Initially Victoria’s sons weren’t to be a focus on Growing Up Gotti, which was planned to be about her work in the entertainment industry as a correspondent and columnist, combined with her being infamous mobster John Gotti‘s daughter. Per the show’s original goals, Carmine, Frank, and John were to be “background noise in my crazy, busy life, as the network phrased it, ‘as a socialite’ – they felt that was a glamorous enough life, and then coupled that with who I am, my father’s persona, they thought was exciting enough,” recounts Victoria.
A “cameo” from the boys during the first episode took off with viewers. “And Boom! It’s the birth of a whole new show,” Victoria recalls. “It was a complete revamping from what I had signed on for – I had a little bit of reservation in the beginning. My biggest concern was if I saw any one kid where he was kinda floating off the ground, even an inch, I would be there to pull him right back down. That’s not the way my children were raised and that’s not the way they were going to be raised. Having said that, having done that – looking at them now: No regrets.”
Victoria feels that one reason her family was able to be successful with reality TV is that they never let the show define them. “We’ll never be that family – I’ll never be that person – that will come out, and I know a buncha people that have done it who I can name off the top of my head, ‘Oh my God, the reality show ruined my life.’ or ‘Oh my God – we went here and we did this and we were broke and my kids went amok…’ We never looked at this as some sort of future or financial gain. We did it because I, at the time, decided to do it.”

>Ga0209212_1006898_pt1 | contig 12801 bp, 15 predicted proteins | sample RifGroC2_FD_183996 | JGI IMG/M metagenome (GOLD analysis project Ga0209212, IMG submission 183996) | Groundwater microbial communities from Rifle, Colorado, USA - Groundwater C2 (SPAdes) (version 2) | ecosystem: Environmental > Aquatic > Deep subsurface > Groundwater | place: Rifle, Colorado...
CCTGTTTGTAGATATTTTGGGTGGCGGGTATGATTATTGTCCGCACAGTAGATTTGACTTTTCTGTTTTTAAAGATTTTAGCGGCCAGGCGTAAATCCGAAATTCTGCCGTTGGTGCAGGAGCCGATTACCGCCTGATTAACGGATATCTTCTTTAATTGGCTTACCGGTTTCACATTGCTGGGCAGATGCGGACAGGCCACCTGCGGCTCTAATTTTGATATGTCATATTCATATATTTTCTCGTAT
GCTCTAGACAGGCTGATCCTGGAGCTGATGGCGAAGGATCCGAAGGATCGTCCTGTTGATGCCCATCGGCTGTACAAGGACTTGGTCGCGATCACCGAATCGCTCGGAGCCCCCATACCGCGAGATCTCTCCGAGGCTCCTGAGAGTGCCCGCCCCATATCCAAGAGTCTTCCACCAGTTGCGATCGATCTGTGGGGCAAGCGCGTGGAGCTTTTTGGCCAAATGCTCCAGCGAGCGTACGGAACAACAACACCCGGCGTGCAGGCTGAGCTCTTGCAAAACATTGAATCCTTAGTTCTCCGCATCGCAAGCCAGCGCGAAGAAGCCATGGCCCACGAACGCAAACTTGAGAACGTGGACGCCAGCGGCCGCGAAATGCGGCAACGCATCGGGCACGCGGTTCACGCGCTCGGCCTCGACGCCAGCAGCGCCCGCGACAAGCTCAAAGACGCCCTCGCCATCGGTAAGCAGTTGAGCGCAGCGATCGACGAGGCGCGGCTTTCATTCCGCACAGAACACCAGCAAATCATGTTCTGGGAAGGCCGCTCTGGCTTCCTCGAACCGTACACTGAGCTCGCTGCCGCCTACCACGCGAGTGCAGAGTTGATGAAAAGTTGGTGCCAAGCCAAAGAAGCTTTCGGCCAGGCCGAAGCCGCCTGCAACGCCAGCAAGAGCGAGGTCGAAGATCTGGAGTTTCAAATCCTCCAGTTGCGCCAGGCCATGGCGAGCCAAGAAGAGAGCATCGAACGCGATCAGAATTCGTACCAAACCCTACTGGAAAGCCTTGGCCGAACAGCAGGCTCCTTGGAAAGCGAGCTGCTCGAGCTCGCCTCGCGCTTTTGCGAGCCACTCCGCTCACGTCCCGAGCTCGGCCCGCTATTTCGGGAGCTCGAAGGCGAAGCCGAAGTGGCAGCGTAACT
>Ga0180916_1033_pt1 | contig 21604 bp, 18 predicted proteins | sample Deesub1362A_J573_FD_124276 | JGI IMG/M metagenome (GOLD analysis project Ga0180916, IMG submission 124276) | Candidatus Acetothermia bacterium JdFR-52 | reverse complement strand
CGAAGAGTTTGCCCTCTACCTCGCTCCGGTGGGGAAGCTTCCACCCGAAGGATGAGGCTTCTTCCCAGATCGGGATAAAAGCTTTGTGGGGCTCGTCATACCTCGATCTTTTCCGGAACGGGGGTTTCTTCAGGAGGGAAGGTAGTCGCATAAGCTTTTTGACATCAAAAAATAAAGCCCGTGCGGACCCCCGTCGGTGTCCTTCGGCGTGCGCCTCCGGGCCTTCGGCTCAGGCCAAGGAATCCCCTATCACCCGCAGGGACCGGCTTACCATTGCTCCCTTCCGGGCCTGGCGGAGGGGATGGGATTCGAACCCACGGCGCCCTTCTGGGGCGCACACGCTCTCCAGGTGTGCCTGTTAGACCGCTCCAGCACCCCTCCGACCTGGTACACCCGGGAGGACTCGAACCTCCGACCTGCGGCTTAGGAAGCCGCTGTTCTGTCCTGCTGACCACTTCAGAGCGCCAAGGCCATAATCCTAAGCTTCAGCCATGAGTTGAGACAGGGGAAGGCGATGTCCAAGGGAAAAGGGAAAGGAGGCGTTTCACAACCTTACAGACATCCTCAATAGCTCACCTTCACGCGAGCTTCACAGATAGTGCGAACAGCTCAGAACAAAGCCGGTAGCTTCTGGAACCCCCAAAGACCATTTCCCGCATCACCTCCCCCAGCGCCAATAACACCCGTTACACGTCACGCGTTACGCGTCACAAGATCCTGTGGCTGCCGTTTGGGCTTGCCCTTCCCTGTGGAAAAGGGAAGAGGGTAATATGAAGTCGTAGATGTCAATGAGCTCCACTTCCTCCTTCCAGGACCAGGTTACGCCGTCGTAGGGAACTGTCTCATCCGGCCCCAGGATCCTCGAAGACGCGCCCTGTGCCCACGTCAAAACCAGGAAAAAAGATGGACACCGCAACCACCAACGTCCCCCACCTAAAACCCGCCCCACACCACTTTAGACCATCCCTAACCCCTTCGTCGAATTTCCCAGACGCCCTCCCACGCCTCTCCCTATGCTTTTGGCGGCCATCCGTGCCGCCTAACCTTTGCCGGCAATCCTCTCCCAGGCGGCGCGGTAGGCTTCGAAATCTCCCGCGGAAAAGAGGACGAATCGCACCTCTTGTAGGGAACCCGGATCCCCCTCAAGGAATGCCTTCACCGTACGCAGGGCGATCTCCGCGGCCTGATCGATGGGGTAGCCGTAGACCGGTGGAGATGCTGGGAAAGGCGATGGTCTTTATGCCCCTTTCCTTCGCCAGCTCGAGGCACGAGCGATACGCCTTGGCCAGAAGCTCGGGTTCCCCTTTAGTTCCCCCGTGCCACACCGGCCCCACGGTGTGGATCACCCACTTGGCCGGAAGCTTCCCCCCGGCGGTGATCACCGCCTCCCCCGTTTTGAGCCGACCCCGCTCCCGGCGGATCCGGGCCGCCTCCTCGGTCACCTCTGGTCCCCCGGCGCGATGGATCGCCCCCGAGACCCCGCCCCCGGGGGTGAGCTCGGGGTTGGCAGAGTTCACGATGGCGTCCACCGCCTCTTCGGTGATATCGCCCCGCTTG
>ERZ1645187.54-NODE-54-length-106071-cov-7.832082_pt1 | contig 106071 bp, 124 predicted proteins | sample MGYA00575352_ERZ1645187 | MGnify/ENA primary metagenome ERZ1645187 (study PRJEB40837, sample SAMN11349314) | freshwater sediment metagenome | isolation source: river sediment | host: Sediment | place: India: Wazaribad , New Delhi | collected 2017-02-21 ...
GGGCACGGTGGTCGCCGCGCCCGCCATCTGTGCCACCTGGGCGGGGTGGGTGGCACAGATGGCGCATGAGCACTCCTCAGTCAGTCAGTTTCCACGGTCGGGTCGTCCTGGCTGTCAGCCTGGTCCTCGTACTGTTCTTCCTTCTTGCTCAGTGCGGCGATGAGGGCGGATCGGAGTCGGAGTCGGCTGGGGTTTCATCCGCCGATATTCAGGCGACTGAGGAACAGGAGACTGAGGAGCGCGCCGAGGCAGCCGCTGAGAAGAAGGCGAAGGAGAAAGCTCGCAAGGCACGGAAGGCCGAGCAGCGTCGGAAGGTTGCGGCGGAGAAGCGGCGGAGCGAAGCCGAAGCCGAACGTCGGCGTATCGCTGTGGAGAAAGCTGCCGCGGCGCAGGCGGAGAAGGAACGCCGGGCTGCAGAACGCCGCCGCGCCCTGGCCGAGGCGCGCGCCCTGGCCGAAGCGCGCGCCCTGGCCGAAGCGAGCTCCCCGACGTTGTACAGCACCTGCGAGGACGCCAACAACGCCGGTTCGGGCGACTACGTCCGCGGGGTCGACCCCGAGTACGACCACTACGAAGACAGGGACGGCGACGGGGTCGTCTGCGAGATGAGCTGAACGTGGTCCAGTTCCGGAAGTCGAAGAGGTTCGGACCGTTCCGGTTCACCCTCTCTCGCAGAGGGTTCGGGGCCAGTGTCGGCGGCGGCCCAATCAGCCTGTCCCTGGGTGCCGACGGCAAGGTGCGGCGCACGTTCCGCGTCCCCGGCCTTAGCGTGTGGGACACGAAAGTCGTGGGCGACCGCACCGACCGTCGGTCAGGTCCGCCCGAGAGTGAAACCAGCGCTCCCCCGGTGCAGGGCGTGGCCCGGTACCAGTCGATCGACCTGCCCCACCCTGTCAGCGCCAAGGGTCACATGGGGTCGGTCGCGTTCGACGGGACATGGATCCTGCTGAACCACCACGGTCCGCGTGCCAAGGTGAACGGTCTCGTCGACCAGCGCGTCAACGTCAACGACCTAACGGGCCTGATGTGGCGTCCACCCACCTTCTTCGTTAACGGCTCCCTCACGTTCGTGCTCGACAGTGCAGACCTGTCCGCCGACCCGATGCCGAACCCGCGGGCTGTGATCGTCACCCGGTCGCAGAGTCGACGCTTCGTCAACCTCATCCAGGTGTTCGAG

“I don’t believe in that whole thing ‘reality cameras ruined my life.’ Hey – somebody made that decision,” Victoria adds. “We are all responsible for our own choices in life, good or bad, and no one forces anyone to do anything for any other purpose, whether it be money, whether it be fame, whether it be some sort of gain. So, every decision I make in my life, I try to weigh out very cautiously. And every decision I make, even now, while they’re much older, I ask myself, ‘How will this affect my kids?’ and then, ‘How will this affect me?'”
“I feel like people look for scapegoats too, ‘Oh no, it wasn’t us – we’re not the weak-minded people, it was the reality show, it was those guys, it was everybody else but us,'” Victoria states. “Take responsibility – it was you, it was your family maybe, everybody has trouble, everybody is human, no one is perfect, there is no normal today, but the labeling elsewhere – I don’t believe in that.”
And Victoria knows firsthand about labeling – she has been fighting a battle against her father’s legacy her entire career, and how that reflects how people view her. Victoria doesn’t think it will ever be cleared up. “I can show you who I am, what I do and that’s it. They’re always going to suspect you – I can’t change that.”
Victoria does concede that reality TV has changed over the years. “When we did it… it was before anyone else did it – and there was nothing we were ashamed of. There was nothing in our lives at the time that we were hiding from cameras – it was what it was, good and bad. It just was… reality,” Victoria describes. “Today, I think they’ve gone just way too far in some outlets.”
Despite enjoying her experiences, Victoria hasn’t quite decided whether or not she would commit to full season of a reality show. “That depends,” she said. “We’ve been discussing it. If it’s right, if it’s the right project, the right time…”
Outside of reality TV, Victoria is currently working on another novel, which will be out in the Spring. She is also currently working on a different TV show, but isn’t permitted to give away any details!
TELL US – WILL YOU BE TUNING IN TO GROWING UP GOTTI: 10 YEARS LATER?